Indian Law/Property Dispute
QUESTION: Dear Mr. Maitra:
My father has a flat in Mumbai since 1959. My mother was named a 100% nominee by my father. My father died in Dec 2004. We are 8 children (5 sons & 3 daughters)and Hindu. Seven of the eight are out of India. The society gave the membership certificate to my mother and told us that since she is only a nominee and does not have right to sell or gift the property to anyone. She is basically a trustee for the property. My father made a Will and has mentioned clearly that she has only a life time interest in the property and after her death the property will be divided amongst the legal heirs. The Will is not probated.
However, my sister taking advatage of our absence convinced our mother to gift the flat to her son and got it registered via gift deed, paid stamp duty, etc. The society still does not recognize the transfer as they know our family well and keep saying that mother is only a nominee and has no right to gift the property. Kindly advise if we are correct in assuming that a nominee by Indian law in co-op matters is only a trustee.
ANSWER: If a Hindu dies without making a WILL,then the wealth left by him are distributed amongst his legal heirs preferably equally to his class-I heirs comprising son,daughter,widow,son/daughter of a predeceased son/daughter etc. and otherwise to class-II heirs comprising father,brothers/sisters etc.as per the order prescribed in the Act.However,prior to amendment of the Hindu Succession Ac,1956 the daughters were excluded from participating in the coparcenaries ownership and thus discriminated on the ground of gender. It also led to oppression and negation of her fundamental right of equality guaranteed under Article 226 of the Constitution of India. Parliament felt the same and accordingly decided to make in necessary changes in the law. Accordingly, Section-6 of the Hindu Succession Act, 1956 was substituted by a new provision vide the Hindu Succession (Amendment) Act, 2005 under which daughters who were born and married before 1956 are also entitled to get a share in the property left by a deceased person.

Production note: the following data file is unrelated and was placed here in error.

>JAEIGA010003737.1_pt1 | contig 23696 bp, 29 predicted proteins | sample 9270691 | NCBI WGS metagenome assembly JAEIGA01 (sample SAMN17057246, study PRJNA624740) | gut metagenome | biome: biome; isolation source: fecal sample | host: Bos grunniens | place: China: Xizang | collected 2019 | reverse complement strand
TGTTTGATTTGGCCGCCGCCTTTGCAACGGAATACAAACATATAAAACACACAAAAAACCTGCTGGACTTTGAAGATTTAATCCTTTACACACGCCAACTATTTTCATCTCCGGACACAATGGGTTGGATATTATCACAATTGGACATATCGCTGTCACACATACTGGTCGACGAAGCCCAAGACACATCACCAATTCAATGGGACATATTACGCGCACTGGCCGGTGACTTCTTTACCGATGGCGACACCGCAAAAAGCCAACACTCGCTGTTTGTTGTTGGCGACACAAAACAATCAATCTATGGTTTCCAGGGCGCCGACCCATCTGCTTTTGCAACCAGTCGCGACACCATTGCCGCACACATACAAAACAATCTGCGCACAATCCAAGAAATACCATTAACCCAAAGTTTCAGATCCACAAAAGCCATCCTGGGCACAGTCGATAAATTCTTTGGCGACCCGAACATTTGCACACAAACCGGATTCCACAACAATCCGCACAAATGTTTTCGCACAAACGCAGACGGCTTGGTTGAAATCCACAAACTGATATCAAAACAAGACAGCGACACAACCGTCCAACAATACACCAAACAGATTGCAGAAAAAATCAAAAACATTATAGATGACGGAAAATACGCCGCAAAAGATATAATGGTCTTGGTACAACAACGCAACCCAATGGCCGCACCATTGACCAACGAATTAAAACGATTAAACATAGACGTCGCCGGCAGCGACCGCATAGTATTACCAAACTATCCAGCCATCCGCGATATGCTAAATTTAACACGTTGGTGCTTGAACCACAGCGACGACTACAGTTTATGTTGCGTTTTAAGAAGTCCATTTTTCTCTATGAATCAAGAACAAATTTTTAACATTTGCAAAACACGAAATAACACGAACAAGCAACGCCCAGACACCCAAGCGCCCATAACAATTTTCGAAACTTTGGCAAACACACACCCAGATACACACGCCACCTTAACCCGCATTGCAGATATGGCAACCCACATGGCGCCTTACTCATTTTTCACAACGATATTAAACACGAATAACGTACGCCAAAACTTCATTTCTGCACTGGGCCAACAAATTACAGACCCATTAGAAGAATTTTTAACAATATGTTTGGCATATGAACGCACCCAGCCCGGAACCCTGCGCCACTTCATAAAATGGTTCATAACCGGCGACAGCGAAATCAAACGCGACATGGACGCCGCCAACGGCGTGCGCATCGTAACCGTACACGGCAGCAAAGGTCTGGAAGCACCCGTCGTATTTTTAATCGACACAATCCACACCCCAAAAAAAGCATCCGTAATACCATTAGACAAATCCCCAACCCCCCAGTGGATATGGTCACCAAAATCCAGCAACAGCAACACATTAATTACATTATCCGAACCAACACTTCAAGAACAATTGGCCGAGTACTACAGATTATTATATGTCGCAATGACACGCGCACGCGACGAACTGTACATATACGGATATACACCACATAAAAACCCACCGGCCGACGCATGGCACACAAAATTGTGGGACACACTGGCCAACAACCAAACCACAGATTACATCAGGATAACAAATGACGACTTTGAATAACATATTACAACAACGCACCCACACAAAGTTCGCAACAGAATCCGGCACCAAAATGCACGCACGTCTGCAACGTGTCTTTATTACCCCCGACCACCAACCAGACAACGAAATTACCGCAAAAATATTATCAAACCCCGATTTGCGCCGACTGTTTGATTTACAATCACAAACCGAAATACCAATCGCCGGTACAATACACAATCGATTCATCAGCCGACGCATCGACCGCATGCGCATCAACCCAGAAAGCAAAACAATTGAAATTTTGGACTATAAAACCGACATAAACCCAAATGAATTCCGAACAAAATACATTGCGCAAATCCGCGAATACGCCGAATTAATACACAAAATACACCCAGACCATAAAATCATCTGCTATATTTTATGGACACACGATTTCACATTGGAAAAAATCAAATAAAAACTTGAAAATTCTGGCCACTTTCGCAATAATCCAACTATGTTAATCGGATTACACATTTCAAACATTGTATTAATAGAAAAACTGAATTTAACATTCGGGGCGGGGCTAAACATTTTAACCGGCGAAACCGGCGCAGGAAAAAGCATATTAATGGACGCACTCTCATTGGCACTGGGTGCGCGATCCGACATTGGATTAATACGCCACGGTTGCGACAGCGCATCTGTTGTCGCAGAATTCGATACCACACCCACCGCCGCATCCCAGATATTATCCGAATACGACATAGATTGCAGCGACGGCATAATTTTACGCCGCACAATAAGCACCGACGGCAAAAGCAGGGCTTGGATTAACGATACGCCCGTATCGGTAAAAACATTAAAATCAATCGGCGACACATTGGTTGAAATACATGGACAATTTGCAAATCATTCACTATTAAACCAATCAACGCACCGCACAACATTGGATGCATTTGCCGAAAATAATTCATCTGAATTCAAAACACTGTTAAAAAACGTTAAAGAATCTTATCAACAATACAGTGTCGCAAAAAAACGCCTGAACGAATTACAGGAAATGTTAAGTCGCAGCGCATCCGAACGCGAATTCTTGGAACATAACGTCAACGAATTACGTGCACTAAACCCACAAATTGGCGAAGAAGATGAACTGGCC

Since your father died after making a WILL,after certification of the same by the court,his wealth will devolve upon those to whom he desired to transfer his wealth after his death.As per the said WILL, your mother has only a life-interst.Further, it has been specifically stated in it that after her death ,the said property will devolve upon her legal heirs.Though a Nominee holds the property in trust until it is distributed to the benficiaries,in the instant case,after getting the WILL probated, your mother will become the owner of the property and thereafter the Society will have to change name of the owner of the property.Until then you shall be joint-owners of the said property.After the death of your mother,all her children including daughters shall be entitled to equal shares in it.
Alternatively to maintain peace and cordial relation within the family ,you can enter into a ''Family Settlement Deed''.It will facilitate equitable distribution of the wealth instead of concentration of the same in the hands of a few.Further,it would avoid litigation and will help to maintain reputation of the family.Even Courts have recognised such mode of settlement.However,it will also require registration of the property.